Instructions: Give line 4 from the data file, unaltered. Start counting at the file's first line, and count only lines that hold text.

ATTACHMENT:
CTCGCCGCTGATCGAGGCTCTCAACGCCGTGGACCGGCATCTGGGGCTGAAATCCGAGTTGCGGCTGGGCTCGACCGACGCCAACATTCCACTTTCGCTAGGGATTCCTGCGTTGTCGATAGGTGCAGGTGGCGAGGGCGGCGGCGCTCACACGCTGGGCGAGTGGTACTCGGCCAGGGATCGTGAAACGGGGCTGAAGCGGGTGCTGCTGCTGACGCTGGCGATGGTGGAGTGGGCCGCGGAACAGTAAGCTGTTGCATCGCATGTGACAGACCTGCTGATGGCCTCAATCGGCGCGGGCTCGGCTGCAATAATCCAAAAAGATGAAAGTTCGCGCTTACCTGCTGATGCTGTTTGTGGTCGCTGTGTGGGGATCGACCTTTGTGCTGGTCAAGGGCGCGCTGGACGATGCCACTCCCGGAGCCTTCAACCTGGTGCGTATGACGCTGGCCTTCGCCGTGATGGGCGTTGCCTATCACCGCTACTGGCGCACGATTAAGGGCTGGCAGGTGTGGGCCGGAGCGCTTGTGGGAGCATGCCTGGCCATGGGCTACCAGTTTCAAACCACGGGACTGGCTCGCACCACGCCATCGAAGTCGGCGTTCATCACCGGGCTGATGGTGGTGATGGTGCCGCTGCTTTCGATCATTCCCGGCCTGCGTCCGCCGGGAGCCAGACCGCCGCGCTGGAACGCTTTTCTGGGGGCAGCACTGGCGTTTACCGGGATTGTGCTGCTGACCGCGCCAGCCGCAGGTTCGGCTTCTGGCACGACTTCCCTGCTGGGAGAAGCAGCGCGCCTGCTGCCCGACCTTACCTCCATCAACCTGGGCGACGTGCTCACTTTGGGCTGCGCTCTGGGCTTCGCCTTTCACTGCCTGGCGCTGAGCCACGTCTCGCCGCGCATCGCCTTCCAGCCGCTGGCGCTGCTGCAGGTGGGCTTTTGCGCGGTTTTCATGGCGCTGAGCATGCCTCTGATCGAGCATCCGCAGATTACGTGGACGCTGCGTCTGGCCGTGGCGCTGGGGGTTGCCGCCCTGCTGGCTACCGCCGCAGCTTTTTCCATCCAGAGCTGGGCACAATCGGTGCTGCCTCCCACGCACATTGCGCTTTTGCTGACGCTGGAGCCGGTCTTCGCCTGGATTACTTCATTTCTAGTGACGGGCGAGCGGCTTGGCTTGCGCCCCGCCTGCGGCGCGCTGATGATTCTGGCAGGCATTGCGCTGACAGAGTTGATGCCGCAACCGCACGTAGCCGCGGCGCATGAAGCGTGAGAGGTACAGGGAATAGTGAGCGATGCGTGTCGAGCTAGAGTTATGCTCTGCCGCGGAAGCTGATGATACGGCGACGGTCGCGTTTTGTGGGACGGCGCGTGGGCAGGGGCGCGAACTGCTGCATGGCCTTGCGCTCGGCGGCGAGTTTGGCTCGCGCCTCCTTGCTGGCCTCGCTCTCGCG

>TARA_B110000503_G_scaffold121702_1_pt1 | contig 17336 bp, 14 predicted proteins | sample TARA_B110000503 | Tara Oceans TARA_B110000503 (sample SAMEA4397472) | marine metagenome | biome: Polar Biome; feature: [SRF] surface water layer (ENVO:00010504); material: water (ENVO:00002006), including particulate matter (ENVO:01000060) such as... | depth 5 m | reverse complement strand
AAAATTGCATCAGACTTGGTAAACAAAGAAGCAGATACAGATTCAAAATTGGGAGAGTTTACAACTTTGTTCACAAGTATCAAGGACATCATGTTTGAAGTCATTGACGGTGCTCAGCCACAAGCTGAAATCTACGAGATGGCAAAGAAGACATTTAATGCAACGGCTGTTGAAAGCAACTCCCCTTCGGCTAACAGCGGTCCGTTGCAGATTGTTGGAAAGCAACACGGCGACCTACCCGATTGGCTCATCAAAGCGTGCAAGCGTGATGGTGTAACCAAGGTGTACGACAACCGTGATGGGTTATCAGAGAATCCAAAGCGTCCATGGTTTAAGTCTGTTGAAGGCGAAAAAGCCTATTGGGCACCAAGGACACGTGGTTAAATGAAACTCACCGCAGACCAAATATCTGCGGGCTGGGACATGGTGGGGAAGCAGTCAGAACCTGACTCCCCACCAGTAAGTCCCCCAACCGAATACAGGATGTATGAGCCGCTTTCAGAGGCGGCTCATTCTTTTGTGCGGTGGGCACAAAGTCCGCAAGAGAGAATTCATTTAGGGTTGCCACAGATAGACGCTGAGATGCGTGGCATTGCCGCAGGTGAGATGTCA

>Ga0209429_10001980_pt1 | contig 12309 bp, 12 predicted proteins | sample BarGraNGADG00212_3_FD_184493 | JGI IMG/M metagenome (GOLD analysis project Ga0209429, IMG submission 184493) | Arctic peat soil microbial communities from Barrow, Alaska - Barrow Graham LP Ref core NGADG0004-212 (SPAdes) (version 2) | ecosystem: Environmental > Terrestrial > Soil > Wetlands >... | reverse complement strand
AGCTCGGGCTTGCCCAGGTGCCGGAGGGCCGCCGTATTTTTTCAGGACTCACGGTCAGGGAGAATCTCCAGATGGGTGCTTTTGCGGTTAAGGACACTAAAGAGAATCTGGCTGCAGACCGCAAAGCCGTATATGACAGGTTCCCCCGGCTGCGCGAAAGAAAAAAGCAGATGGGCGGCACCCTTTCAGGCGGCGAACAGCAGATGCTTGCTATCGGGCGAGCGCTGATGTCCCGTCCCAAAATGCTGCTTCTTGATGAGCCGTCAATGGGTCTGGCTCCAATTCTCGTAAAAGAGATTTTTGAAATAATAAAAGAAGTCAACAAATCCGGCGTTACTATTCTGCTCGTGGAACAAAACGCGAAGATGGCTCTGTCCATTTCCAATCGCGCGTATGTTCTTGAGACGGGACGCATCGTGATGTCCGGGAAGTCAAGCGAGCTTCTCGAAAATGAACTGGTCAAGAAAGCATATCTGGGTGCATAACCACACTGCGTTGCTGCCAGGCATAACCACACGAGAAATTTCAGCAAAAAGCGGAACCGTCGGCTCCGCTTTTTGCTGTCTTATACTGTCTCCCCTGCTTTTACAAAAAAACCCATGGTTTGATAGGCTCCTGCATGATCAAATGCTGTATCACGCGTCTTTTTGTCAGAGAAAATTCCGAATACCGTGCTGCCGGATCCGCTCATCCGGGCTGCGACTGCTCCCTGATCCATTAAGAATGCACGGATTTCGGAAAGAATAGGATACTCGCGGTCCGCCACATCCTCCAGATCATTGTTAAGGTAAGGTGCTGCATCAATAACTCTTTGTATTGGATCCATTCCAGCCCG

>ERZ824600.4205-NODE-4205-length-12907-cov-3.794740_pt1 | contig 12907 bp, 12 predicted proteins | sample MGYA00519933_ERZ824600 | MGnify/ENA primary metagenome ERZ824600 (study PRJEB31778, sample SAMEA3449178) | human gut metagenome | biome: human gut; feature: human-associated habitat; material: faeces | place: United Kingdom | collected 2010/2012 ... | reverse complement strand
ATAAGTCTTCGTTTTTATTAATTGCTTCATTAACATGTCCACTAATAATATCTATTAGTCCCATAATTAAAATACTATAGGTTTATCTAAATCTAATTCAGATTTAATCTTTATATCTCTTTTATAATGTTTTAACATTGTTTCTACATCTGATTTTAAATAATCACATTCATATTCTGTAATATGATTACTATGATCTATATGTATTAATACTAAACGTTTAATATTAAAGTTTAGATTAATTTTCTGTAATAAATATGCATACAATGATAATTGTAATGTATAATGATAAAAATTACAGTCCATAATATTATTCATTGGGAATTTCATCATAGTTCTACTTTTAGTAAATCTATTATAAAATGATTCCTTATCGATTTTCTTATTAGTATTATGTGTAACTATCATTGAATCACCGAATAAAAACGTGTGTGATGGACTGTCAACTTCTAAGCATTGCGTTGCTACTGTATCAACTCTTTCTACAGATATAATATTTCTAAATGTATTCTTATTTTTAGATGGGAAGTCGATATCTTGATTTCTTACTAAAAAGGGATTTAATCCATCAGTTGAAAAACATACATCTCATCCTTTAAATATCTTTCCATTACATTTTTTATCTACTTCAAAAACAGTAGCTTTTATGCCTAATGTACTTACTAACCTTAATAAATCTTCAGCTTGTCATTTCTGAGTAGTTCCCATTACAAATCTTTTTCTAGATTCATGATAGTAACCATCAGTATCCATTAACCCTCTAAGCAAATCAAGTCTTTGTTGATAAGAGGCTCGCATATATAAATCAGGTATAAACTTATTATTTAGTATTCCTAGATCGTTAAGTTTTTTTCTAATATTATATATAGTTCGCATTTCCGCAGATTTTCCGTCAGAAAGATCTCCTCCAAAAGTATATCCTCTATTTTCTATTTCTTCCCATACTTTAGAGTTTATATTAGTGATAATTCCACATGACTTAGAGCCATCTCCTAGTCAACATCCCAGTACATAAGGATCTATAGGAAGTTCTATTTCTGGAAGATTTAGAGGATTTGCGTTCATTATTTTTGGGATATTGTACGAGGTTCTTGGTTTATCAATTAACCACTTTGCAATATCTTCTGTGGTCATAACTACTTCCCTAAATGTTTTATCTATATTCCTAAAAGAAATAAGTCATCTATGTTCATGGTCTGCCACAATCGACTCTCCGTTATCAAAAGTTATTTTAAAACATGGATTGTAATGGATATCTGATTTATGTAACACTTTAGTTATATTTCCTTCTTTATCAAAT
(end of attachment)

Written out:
>Ga0209429_10001980_pt1 | contig 12309 bp, 12 predicted proteins | sample BarGraNGADG00212_3_FD_184493 | JGI IMG/M metagenome (GOLD analysis project Ga0209429, IMG submission 184493) | Arctic peat soil microbial communities from Barrow, Alaska - Barrow Graham LP Ref core NGADG0004-212 (SPAdes) (version 2) | ecosystem: Environmental > Terrestrial > Soil > Wetlands >... | reverse complement strand